Two Houston heart transplant survivors form unbreakable bond

The common bond between George Thomas Hampton III and Miles Segun-Oside is unfortunately heart failure.

They also share the same cardiologist at Memorial Hermann.


George has been suffering from cardiomyopathy, which is a disease of the heart muscle, for several decades.

Three years ago, while in his early 40s, he spent an entire year in the hospital fighting for his life.

"The sad thing was he had an adorable daughter who was so young, and we could go into his room every time and see all the pictures and the drawings of the daughter and there was no way for his daughter to connect to him while he was in the hospital," states Dr. Sriram Nathan, their Advanced Heart-Failure Cardiologist at Memorial Hermann and UTHealth.

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"Finally, they were sending me home on Hospice and I told them - no, do a surgery! I want to fight - not just go home and die," exclaims George.

Even though that was a tough time for George, he was still able to be a positive force at Memorial Hermann.

"He had such a positive impact on all the nursing staff and the hospital staff that everybody was rooting for him that he would get a heart transplant. So, it was a long journey, difficult journey, ups and downs. And finally, he got an offer for a heart transplant, and he got transplanted," states Dr. Nathan.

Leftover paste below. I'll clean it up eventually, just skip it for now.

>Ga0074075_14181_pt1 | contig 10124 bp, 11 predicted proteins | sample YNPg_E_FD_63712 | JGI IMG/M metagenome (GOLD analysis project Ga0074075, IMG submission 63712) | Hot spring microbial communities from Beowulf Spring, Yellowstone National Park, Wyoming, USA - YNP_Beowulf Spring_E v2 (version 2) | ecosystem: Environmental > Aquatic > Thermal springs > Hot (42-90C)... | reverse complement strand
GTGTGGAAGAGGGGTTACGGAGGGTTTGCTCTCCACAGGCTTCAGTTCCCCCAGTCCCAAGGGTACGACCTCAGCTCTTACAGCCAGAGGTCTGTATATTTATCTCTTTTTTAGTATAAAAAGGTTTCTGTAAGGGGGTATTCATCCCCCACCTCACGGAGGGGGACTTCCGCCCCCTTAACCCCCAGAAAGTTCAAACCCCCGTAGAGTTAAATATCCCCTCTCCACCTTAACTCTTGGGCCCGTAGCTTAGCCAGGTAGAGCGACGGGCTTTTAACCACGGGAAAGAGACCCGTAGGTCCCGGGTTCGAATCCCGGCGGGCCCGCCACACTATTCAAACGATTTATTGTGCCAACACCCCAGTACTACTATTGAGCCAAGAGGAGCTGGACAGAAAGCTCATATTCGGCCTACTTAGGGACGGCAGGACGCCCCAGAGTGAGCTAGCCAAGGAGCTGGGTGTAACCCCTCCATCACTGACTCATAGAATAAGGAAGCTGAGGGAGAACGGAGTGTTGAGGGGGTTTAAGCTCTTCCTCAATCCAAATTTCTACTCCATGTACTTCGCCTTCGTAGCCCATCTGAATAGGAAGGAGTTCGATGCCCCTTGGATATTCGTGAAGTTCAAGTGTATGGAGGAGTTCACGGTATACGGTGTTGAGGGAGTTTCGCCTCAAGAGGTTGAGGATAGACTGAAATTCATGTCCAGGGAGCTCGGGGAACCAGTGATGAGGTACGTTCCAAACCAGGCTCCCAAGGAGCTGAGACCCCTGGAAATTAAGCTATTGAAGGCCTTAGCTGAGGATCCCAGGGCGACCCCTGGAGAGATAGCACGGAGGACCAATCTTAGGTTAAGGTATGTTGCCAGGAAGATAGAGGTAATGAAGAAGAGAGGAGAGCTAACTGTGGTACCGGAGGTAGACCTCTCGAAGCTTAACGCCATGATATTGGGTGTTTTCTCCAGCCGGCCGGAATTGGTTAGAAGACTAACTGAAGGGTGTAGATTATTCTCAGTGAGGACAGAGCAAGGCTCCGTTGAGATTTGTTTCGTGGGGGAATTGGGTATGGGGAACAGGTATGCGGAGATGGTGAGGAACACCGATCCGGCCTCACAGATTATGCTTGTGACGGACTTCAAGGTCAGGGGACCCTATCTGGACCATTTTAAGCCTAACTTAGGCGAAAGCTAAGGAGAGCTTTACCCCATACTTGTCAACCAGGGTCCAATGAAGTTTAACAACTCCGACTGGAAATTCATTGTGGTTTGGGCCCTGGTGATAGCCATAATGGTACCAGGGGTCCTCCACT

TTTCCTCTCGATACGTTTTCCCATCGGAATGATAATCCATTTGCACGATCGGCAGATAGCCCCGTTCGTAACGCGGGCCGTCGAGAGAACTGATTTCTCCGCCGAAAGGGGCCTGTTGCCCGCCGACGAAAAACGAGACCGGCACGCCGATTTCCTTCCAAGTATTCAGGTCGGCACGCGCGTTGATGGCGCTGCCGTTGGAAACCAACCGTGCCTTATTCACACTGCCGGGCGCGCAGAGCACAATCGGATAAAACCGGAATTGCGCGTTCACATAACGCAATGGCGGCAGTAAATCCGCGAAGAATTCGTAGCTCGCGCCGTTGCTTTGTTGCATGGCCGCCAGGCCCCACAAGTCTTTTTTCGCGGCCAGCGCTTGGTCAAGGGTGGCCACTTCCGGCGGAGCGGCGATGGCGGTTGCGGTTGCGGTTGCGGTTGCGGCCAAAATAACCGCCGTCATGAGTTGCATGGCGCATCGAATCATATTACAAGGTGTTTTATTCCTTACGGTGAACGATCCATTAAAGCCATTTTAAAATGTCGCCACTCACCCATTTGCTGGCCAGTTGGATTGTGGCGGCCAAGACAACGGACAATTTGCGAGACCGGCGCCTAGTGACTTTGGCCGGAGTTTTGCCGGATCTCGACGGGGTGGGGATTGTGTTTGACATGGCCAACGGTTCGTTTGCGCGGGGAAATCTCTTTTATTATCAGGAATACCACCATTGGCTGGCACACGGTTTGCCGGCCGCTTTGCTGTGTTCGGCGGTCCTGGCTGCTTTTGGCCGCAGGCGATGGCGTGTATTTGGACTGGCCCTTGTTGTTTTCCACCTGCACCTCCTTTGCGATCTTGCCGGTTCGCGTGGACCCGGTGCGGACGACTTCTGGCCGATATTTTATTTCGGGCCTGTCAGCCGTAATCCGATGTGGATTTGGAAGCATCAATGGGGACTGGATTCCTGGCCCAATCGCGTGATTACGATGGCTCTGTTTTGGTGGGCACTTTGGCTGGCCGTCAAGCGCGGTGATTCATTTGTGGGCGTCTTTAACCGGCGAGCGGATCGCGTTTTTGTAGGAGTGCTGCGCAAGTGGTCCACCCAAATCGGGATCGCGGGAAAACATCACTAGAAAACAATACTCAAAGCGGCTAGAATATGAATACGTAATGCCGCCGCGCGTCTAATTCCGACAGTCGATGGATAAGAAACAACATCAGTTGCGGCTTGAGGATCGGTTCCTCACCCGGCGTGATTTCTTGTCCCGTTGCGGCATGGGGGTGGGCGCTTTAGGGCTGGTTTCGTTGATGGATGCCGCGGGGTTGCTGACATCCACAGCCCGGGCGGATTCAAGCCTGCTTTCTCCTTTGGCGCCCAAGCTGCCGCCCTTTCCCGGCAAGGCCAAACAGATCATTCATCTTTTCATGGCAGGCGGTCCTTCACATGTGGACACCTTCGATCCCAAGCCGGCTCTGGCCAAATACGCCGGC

Meanwhile, Miles' heart problems jumped up out of nowhere. It started out looking like a respiratory infection, until his feet started swelling.

"They ran some tests and told me my kidney and liver were not functioning at 100%. They said, 'Don't even go home. Go straight to the hospital next door,'" Miles recounts.


"It was very evident that he had advanced congestive heart failure and that he would also need to go through a left ventricular assist device," explains Dr. Nathan.

Miles wore that device, simply called LVAD, just like George did. It's a mechanical heart pump, and would help stabilize them until they could both find a donor match.

Miles was on the transplant list and at 28, he got his perfect match in July 2021. While that was a huge relief, it was still a time of recovery and adjustments.

"I was gaining weight, dealing with depression and anxiety, just kind of sad about the whole situation. I was happy to be alive, but always reminded of the things you've lost. I lost my mom to the same situation," states Miles.

Doctors at Memorial Hermann asked George if he'd mentor Miles, since he had volunteered at an earlier time to try to help other patients.

Heart transplant survivors form special bond

"I jumped all over it and went to the hospital, met him, and we've just been clicking ever since," says George. "There's back and forth and helping each other out and doing the dang thing."

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The friendship helped Miles thrive. He even wrote and recorded a song about his situation. He released it during Heart Month in February.

While music has helped, so has George's mom, who also underwent a heart transplant 15 years ago. George shares her advice with Miles.

"Our friendship has helped us both out. Sometimes you get depressed, you have a hard day, feel sorry for yourself, and feel guilty and we're just there for each other through the hard times and be there for the good times as well. We both missed a lot of life and just trying to live it up and see some better things and be happy," says George.

George recently got to meet the family of his heart donor. It was one of the most emotional moments of his life, hugging the mom who had to let her 22-year-old son go, yet knowing George lived because of him.

Click here for more information on heart transplants at Memorial Hermann.